Woolmer has his eye on laptop and `runs'
It is one of the terrific ironies of life that
Pakistan's cricket coach on its forthcoming tour of
India is a certain Bob Woolmer. The last time he
vent his spleen on conditions in the Indian
sub-continent was five years ago when he was the
cricket consultant of the United Cricket Board of
South Africa. Spitting venom, he stressed: "For the
western stomach, the subcontinent is a place where
the word `runs' takes on a completely new meaning.
"The water there," he said, "is below standard
generally, and you take ice in your drinks with
trepidation. Everywhere we went, the question was
asked, `is the ice filtered?'"
"The other abiding memory is the sheer chaos on the
roads and the wonder that there are not more
accidents. It would seem that in order to pass the
Indian driving test, you have to drive with your
hand firmly attached to the horn - and because cows
are sacred in the Hindu religion, you stop as they
walk across the road.''
Bob Woolmer (right) duruing his previous
'avatar' as South African coach with the late
probably thought he had seen the last of India, for
on that tour the South African coach was Graham
Ford. Woolmer was then flying high. Although the
South African team whom he had groomed on their
return to international cricket was not the best
team around, he had worked wonders with its
brilliant fielders, quality fast bowlers and a
barely average batting line-up.
Woolmer, he of the laptop fame, did not enjoy much
success as an international cricketer. The
Englishman, though, made his mark as the coach of
the South African side. His wards and team were,
however, exposed pretty badly when they toured
India in 1996. So much so that one top retired
Indian cricketer, taken aback by Woolmer turning up
at cricket venues with a computer and also working
furiously on it, poked fun, asking if it taught his
batsmen to play spin bowling. The South Africans
were at the receiving end in that series, but the
in-puts that went into Woolmer's gizmo came in
handy when they toured India again, in 1999-2000.
They thrashed India 2-0 in the two-Test series and
ran them close in the One-Day series, which was
later tarnished by accusations of match-fixing
indulged in by Hansie Cronje and others.
In that series, the South Africans won the Mumbai
Test by four wickets inside three days and went on
to crush India by an innings and 71 runs in
Bangalore. The visitors banked heavily on accurate
fast-medium bowling and a string of all-rounders
who provided depth to the batting.
The lines the fast bowlers bowled were plotted by
coach Woolmer. These strangled the Indian batsmen.
Allan Donald, Shaun Pollock, Nantie Hayward, Hansie
Cronje, alongside Jacques Kallis and Lance Klusener
proved so potent with the tactics that Nicky Boje
had little to do other than bowling a tight line
and length and contributing with the bat.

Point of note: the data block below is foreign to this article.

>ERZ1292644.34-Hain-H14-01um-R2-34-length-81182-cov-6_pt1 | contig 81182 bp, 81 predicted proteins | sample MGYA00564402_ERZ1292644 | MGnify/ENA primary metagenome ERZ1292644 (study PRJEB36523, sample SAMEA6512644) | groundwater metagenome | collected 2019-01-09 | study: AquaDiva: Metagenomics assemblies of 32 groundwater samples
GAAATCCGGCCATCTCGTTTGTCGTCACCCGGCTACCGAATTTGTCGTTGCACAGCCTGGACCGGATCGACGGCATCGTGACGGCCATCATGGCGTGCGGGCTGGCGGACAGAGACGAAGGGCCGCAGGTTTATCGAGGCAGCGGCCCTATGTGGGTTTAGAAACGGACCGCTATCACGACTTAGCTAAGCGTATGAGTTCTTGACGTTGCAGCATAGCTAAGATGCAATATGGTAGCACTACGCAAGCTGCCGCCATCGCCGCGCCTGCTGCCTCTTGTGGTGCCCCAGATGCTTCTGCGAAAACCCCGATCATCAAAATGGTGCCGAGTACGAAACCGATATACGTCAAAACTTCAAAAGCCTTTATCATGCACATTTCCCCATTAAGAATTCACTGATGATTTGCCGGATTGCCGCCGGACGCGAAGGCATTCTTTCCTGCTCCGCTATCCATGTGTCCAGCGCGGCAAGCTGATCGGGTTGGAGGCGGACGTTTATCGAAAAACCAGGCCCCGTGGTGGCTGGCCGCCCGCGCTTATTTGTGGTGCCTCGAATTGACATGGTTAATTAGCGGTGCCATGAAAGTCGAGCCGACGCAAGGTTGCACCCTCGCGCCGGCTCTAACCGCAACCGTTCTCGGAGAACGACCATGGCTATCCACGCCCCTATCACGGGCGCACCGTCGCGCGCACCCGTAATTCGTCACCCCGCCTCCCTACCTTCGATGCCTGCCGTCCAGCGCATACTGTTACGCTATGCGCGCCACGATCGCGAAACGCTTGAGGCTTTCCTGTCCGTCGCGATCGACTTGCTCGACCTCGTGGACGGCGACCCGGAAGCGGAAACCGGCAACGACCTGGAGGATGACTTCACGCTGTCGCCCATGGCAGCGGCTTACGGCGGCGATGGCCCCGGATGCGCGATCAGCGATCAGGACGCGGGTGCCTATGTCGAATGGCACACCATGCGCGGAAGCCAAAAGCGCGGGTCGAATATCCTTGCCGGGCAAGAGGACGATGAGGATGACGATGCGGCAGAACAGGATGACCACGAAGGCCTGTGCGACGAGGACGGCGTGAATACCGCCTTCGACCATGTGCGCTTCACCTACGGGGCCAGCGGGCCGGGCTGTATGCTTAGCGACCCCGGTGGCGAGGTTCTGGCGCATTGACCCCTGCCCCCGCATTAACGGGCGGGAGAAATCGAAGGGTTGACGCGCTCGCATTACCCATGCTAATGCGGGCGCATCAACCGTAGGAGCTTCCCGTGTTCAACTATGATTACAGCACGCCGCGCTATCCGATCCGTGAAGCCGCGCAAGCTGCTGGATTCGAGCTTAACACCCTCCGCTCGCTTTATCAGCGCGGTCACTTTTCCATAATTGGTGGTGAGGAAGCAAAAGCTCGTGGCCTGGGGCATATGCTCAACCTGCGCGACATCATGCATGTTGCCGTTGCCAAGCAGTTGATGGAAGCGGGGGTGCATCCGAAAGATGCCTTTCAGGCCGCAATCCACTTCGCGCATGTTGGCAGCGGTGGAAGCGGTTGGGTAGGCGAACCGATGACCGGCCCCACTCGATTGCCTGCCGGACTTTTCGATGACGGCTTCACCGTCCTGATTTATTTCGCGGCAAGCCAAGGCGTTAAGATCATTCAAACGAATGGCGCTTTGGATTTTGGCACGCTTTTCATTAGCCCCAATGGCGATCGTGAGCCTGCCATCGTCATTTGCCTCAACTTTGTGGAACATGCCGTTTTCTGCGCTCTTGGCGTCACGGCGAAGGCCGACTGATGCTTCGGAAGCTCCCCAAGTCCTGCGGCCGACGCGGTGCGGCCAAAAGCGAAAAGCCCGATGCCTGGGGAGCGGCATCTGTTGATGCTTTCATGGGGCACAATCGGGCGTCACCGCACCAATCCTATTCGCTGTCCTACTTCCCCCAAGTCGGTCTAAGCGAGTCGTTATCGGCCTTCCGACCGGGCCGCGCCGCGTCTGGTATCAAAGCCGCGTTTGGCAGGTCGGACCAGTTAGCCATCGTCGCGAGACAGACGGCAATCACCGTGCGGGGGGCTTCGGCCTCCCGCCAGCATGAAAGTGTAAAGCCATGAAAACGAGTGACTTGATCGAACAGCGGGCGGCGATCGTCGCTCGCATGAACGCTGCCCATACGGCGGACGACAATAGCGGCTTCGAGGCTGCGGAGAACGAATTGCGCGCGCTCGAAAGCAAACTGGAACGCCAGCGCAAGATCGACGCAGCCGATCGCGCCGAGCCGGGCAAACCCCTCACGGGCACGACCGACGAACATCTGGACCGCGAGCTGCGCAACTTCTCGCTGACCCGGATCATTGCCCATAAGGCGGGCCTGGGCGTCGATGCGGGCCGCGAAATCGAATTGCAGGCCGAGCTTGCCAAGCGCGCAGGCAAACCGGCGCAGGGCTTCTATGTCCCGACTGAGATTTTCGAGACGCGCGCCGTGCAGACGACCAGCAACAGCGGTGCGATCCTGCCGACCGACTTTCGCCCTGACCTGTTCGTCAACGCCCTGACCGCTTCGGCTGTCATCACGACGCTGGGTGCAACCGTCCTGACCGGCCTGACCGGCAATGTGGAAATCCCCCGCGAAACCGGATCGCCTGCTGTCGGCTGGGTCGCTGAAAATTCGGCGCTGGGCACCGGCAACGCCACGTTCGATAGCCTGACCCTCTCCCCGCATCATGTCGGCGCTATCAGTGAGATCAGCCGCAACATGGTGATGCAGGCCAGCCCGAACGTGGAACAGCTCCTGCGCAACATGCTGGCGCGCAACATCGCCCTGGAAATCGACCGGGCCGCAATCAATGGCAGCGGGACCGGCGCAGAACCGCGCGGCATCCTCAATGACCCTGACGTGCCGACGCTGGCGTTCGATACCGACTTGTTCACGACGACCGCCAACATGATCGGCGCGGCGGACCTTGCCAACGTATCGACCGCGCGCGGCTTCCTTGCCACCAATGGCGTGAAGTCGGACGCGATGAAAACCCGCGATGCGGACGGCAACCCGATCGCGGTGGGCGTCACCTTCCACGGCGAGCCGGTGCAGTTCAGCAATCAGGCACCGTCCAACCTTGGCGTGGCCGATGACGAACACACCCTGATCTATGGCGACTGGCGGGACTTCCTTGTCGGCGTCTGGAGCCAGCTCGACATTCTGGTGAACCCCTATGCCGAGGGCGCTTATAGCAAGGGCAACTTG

It was obvious even then that Woolmer had done
tremendous homework and his plans paid off. At
least eight Indian players from that series --
Sachin Tendulkar, Rahul Dravid, Saurav Ganguly,
Mohammed Kaif, VVS Laxman, Anil Kumble, Murali
Karthik and Ajit Agarkar-are around. And that must
be heartening for Woolmer who, going by the
composition of the Pakistan team, might well be
banking on a similar strategy to fox the Indians.
The 'new' Woolmer - with Pakistani legend Imran
absence of fiery rebel Shoaib Akhtar might actually
be a boon for Woolmer. For, it is difficult to
imagine a fast bowler of Shaoib's bloated ego and
temperament having the discipline to fall in line
with the team's plan. But the other pacemen,
Mohammed Sami, Naved-ul-Hasan, Abdul Razzaq and
Mohammed Khalil will certainly adhere to the
instructions of Woolmer. Off-spinner Arshad Khan,
Danish Kaneria perhaps, and maybe even Shahid
Afridi will concentrate in blocking one end, much
in the manner of Nicky Boje of 2000 vintage.
The Pakistani batting line-up of skipper
Inzamam-ul-Haq, Yusuf Youhana, Younis Khan and a
whole lot of youngsters looks far more impressive
than the one Hansie Cronje carried with him to
India in 1999-2000. Pakistan's support team of
trainers, coach, bowling coach and manager is a
decidedly no-nonsense one (in that it is not
retirement benefits given to ex-stars).
India need to be on guard. Woolmer knows that crowd
pressure can cut both ways. If he puts India under
intense pressure, the crowd could well turn against
the home team. The South Africans used this to good
effect in 1999-2000. There is no reason to doubt
that the Pakistanis, egged on by Woolmer, will do
any different. Manipulating the crowds and
situations could be the watchword in the series.
India therefore have to ensure that their most
experienced batting line-up, Tendulkar, Dravid,
Laxman, Ganguly and Sehwag are in the fray to
handle the most stressful of situations. The time
to milk their combined experience is now. For it is
only when the batsmen put up huge runs on the board
can the Indian bowlers exert pressure on the rival
And once that happens, Woolmer, for whom fate has
ensured that there is neither ice nor open drinking
in Pakistan, can contemplate during his `runs' in
the sub-continent that it does not pay to have a